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Madrid Derby Q&A with Managing Madrid

We talked to MM’s Om Arvind to get a Real Madrid perspective on Saturday’s clash

Real Madrid v Club Atletico de Madrid - UEFA Champions League Final Photo by Clive Mason/Getty Images

The Madrid Derby is nearly upon us. It’s felt interminable, but the Saturday evening kickoff between Atletico Madrid and Real Madrid will prove to be big tests for both sides. I talked to Om Arvind (@OmVArvind) of Managing Madrid to get his thoughts on some of the key talking points as we continue our buildup to the big game.

Well, Om, it's almost here. How are you feeling generally with the Madrid Derby just a day away?

I am really scared to be perfectly honest. I have never been particularly confident about playing Atlético away from home since the Mourinho era, but this match is freaking me out in particular, as I’m getting the 2014/15 ‘4-0’ vibes due to our current injury crisis.

Kroos, Pepe, Morata and Casemiro are going to miss the derby, while Benzema is struggling to recover from a previous knock. If Benzema proves to be actually fit by tomorrow, then my heart will rest a little easier, but I am almost certain that he is being rushed back (this is an historical problem for Madrid and the media only started talking about a comeback for Benzema right after Kroos went down injured – suspicious).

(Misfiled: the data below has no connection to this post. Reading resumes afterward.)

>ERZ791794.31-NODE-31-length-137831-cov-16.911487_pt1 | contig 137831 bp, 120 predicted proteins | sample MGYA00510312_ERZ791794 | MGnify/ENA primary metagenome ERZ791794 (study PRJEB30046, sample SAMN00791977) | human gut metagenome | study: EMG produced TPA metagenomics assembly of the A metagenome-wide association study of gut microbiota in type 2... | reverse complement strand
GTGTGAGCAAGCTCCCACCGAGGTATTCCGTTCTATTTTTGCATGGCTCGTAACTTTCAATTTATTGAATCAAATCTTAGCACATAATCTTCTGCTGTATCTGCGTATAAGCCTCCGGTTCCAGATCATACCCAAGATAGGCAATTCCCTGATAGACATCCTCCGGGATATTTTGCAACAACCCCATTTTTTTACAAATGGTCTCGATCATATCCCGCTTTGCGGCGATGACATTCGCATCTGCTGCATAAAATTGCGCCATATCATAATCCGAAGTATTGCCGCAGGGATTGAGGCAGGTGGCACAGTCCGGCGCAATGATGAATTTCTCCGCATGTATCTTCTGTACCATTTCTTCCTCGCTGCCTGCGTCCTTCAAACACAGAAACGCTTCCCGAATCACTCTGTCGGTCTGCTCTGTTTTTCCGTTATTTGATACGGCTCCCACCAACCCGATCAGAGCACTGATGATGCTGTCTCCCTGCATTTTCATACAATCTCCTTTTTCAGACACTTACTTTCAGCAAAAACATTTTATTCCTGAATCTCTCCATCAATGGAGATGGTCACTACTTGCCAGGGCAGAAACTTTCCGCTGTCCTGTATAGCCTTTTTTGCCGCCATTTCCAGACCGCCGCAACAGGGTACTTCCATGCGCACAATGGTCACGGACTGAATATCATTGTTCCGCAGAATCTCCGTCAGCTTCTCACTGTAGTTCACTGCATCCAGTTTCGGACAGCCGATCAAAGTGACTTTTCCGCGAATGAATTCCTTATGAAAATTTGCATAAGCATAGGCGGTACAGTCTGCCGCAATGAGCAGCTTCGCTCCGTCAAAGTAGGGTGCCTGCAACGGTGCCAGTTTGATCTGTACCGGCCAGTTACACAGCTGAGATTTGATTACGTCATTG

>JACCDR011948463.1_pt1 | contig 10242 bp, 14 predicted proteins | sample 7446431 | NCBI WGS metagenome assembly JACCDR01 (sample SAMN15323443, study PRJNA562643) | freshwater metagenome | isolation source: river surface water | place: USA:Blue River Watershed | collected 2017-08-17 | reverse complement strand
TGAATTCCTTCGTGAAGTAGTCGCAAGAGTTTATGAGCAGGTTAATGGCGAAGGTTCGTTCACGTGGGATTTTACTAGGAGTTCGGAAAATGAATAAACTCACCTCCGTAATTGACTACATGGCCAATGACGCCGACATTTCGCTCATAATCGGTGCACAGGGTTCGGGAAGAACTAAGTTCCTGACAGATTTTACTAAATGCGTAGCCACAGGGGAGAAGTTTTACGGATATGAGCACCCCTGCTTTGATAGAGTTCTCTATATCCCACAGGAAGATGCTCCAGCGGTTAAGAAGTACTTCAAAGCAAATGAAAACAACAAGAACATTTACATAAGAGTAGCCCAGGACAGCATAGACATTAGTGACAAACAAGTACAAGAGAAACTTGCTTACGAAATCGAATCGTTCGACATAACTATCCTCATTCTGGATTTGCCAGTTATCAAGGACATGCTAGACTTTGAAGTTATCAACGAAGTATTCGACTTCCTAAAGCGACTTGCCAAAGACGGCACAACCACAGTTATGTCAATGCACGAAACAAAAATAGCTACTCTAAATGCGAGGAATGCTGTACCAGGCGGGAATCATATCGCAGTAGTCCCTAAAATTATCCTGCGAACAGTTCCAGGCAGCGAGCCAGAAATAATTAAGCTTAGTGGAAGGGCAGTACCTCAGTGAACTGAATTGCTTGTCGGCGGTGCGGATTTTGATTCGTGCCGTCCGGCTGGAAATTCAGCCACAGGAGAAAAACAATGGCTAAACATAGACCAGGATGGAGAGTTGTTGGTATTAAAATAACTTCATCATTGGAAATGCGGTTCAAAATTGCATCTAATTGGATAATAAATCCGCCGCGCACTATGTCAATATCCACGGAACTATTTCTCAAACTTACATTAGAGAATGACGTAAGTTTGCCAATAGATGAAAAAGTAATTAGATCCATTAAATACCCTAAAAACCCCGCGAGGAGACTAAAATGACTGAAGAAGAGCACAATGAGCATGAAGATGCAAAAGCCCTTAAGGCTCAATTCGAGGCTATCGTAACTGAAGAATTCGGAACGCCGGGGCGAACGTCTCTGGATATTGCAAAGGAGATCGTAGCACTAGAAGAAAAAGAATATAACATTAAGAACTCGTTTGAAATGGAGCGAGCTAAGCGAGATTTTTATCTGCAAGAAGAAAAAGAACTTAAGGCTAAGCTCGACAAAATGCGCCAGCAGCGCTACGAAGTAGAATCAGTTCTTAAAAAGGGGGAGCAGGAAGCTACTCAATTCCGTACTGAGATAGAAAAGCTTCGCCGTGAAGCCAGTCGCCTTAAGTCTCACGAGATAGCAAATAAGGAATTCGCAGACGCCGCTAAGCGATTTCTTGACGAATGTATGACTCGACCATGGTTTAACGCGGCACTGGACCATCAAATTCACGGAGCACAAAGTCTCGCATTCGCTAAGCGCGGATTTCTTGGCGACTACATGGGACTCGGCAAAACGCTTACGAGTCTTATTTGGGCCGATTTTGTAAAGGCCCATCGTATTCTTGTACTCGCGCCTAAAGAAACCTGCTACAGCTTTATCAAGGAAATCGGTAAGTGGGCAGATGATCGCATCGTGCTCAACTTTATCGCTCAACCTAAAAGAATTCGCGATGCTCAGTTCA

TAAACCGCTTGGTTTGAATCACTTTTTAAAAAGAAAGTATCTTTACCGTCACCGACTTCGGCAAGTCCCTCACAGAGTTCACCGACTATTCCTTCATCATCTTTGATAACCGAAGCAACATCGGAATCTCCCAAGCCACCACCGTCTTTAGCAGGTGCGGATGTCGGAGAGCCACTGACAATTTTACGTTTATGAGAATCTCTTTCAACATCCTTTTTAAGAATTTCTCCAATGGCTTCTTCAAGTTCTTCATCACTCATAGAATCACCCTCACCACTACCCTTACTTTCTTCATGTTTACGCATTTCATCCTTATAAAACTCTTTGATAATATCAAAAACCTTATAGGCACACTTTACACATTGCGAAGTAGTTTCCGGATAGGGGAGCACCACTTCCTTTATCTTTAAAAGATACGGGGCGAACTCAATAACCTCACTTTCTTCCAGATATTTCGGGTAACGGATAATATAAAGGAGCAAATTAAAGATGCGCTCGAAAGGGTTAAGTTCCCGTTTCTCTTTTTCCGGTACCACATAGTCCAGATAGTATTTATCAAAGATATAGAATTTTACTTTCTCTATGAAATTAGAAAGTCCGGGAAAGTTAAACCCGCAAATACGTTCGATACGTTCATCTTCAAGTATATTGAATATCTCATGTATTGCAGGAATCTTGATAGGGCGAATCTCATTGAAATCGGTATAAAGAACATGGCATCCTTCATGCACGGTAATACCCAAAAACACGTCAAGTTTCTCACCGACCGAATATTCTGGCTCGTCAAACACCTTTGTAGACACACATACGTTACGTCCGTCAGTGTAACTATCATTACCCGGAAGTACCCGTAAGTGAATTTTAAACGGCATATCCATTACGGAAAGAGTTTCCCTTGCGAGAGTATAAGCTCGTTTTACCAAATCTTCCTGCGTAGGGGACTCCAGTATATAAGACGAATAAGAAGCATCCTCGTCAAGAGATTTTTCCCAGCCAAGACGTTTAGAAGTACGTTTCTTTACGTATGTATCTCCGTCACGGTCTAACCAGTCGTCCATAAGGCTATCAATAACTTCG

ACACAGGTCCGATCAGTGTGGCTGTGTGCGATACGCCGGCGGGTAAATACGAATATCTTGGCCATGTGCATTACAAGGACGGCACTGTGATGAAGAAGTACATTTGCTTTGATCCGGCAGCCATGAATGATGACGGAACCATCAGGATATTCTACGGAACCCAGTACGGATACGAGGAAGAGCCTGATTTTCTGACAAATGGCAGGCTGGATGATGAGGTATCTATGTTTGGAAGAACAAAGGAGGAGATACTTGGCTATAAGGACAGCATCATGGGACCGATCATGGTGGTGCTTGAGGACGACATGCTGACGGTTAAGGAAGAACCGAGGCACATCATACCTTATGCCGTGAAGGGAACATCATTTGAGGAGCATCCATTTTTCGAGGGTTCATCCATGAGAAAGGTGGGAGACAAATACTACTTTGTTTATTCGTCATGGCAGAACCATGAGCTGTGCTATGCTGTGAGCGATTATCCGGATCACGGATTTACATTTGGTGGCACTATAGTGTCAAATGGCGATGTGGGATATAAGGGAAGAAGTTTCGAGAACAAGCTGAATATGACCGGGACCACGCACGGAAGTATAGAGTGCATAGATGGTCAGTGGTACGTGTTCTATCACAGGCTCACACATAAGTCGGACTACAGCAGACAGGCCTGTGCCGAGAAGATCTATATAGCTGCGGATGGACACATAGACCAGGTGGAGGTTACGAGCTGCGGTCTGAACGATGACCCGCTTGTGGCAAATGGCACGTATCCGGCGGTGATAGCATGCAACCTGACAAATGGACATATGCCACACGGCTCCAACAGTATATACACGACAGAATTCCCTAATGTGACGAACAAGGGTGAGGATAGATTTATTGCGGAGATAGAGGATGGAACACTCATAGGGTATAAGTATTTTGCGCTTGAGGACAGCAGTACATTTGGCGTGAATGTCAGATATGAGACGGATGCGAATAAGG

So if Zidane is smart about easing Benzema back into the team, it is possible that we could go into the derby with no proper striker, which will derail our progression into the final third due to a lack of a focal point to play off. Even if Benzema is likely stuffed into the squad, I wouldn’t have any reason to be more optimistic, since he will most likely be playing at half his capacity due to not being fully fit.

How much will Toni Kroos be missed in this game and what do some fans not appreciate about him?

Toni Kroos will be an absolutely massive miss for Los Blancos. He sets the tempo of Real’s play like no one else, is supremely accurate and prolific in his passing, and possesses the capability to play in defensive midfield.

The last quality is particularly important, since without Casemiro we have no one who can play as a single-pivot defensive midfielder, something that might force Zidane to make a tactical shuffle away from the 4-3-3.

But even if he does try something more structurally sound, like a 4-4-2, a double-pivot of Kovacic and Modric still won’t be particularly tight defensively, making it still all too easy for Atlético to penetrate us through the center.